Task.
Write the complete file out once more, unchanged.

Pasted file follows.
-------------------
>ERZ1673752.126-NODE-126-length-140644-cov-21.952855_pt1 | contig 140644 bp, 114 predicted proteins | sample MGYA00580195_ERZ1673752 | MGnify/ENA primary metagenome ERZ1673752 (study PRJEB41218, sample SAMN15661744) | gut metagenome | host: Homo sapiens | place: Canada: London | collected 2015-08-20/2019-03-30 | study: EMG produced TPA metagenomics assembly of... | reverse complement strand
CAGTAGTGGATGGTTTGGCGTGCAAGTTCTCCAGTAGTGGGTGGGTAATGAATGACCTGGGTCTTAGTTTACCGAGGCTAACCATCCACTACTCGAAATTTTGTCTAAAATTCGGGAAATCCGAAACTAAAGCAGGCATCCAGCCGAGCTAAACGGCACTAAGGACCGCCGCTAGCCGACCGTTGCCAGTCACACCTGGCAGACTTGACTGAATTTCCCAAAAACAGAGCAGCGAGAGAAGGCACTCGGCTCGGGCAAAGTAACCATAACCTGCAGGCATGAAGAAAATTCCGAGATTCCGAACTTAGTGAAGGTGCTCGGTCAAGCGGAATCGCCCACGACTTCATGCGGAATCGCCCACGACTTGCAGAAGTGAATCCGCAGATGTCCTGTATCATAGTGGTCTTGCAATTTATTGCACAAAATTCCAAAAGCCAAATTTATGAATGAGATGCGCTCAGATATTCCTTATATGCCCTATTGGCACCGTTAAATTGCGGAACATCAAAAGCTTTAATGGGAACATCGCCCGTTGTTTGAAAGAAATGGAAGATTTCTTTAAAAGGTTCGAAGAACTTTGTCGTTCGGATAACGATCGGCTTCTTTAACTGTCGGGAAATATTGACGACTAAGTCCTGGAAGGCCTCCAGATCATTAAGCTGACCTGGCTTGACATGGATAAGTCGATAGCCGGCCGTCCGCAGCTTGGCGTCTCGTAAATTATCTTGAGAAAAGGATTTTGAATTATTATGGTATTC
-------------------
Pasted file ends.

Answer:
>ERZ1673752.126-NODE-126-length-140644-cov-21.952855_pt1 | contig 140644 bp, 114 predicted proteins | sample MGYA00580195_ERZ1673752 | MGnify/ENA primary metagenome ERZ1673752 (study PRJEB41218, sample SAMN15661744) | gut metagenome | host: Homo sapiens | place: Canada: London | collected 2015-08-20/2019-03-30 | study: EMG produced TPA metagenomics assembly of... | reverse complement strand
CAGTAGTGGATGGTTTGGCGTGCAAGTTCTCCAGTAGTGGGTGGGTAATGAATGACCTGGGTCTTAGTTTACCGAGGCTAACCATCCACTACTCGAAATTTTGTCTAAAATTCGGGAAATCCGAAACTAAAGCAGGCATCCAGCCGAGCTAAACGGCACTAAGGACCGCCGCTAGCCGACCGTTGCCAGTCACACCTGGCAGACTTGACTGAATTTCCCAAAAACAGAGCAGCGAGAGAAGGCACTCGGCTCGGGCAAAGTAACCATAACCTGCAGGCATGAAGAAAATTCCGAGATTCCGAACTTAGTGAAGGTGCTCGGTCAAGCGGAATCGCCCACGACTTCATGCGGAATCGCCCACGACTTGCAGAAGTGAATCCGCAGATGTCCTGTATCATAGTGGTCTTGCAATTTATTGCACAAAATTCCAAAAGCCAAATTTATGAATGAGATGCGCTCAGATATTCCTTATATGCCCTATTGGCACCGTTAAATTGCGGAACATCAAAAGCTTTAATGGGAACATCGCCCGTTGTTTGAAAGAAATGGAAGATTTCTTTAAAAGGTTCGAAGAACTTTGTCGTTCGGATAACGATCGGCTTCTTTAACTGTCGGGAAATATTGACGACTAAGTCCTGGAAGGCCTCCAGATCATTAAGCTGACCTGGCTTGACATGGATAAGTCGATAGCCGGCCGTCCGCAGCTTGGCGTCTCGTAAATTATCTTGAGAAAAGGATTTTGAATTATTATGGTATTC